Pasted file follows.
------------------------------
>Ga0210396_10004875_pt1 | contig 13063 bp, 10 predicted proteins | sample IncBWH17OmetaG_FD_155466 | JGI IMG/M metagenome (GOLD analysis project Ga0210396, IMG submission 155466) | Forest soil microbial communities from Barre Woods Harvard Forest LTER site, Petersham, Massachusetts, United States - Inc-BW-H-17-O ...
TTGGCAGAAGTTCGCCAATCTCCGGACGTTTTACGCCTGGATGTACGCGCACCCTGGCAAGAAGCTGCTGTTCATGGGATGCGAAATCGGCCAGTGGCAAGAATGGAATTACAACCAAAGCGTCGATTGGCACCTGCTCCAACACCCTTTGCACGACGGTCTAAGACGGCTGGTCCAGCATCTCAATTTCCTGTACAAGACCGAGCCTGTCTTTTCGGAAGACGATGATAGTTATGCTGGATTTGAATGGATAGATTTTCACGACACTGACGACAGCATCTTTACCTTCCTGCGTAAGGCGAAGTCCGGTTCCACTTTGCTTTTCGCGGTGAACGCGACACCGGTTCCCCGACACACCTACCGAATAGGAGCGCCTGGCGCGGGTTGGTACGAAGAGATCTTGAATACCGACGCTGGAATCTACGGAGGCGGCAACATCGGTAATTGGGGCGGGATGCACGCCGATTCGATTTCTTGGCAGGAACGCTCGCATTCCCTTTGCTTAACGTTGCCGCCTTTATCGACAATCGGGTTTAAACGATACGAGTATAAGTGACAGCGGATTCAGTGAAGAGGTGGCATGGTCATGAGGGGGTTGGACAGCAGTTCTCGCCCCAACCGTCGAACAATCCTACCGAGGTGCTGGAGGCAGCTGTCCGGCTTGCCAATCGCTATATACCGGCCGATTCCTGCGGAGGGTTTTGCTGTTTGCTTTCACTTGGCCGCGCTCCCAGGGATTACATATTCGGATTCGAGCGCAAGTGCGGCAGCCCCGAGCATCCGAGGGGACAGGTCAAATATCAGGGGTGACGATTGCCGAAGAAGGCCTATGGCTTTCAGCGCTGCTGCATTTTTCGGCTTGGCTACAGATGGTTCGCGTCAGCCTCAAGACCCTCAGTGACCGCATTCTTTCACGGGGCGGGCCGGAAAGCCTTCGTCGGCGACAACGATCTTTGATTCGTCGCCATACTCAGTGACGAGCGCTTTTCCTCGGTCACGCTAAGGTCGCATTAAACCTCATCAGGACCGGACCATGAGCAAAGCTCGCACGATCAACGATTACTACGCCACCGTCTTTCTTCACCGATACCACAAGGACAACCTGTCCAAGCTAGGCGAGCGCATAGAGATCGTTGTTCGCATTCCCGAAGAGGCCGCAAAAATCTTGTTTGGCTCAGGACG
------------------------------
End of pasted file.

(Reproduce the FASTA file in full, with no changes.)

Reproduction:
>Ga0210396_10004875_pt1 | contig 13063 bp, 10 predicted proteins | sample IncBWH17OmetaG_FD_155466 | JGI IMG/M metagenome (GOLD analysis project Ga0210396, IMG submission 155466) | Forest soil microbial communities from Barre Woods Harvard Forest LTER site, Petersham, Massachusetts, United States - Inc-BW-H-17-O ...
TTGGCAGAAGTTCGCCAATCTCCGGACGTTTTACGCCTGGATGTACGCGCACCCTGGCAAGAAGCTGCTGTTCATGGGATGCGAAATCGGCCAGTGGCAAGAATGGAATTACAACCAAAGCGTCGATTGGCACCTGCTCCAACACCCTTTGCACGACGGTCTAAGACGGCTGGTCCAGCATCTCAATTTCCTGTACAAGACCGAGCCTGTCTTTTCGGAAGACGATGATAGTTATGCTGGATTTGAATGGATAGATTTTCACGACACTGACGACAGCATCTTTACCTTCCTGCGTAAGGCGAAGTCCGGTTCCACTTTGCTTTTCGCGGTGAACGCGACACCGGTTCCCCGACACACCTACCGAATAGGAGCGCCTGGCGCGGGTTGGTACGAAGAGATCTTGAATACCGACGCTGGAATCTACGGAGGCGGCAACATCGGTAATTGGGGCGGGATGCACGCCGATTCGATTTCTTGGCAGGAACGCTCGCATTCCCTTTGCTTAACGTTGCCGCCTTTATCGACAATCGGGTTTAAACGATACGAGTATAAGTGACAGCGGATTCAGTGAAGAGGTGGCATGGTCATGAGGGGGTTGGACAGCAGTTCTCGCCCCAACCGTCGAACAATCCTACCGAGGTGCTGGAGGCAGCTGTCCGGCTTGCCAATCGCTATATACCGGCCGATTCCTGCGGAGGGTTTTGCTGTTTGCTTTCACTTGGCCGCGCTCCCAGGGATTACATATTCGGATTCGAGCGCAAGTGCGGCAGCCCCGAGCATCCGAGGGGACAGGTCAAATATCAGGGGTGACGATTGCCGAAGAAGGCCTATGGCTTTCAGCGCTGCTGCATTTTTCGGCTTGGCTACAGATGGTTCGCGTCAGCCTCAAGACCCTCAGTGACCGCATTCTTTCACGGGGCGGGCCGGAAAGCCTTCGTCGGCGACAACGATCTTTGATTCGTCGCCATACTCAGTGACGAGCGCTTTTCCTCGGTCACGCTAAGGTCGCATTAAACCTCATCAGGACCGGACCATGAGCAAAGCTCGCACGATCAACGATTACTACGCCACCGTCTTTCTTCACCGATACCACAAGGACAACCTGTCCAAGCTAGGCGAGCGCATAGAGATCGTTGTTCGCATTCCCGAAGAGGCCGCAAAAATCTTGTTTGGCTCAGGACG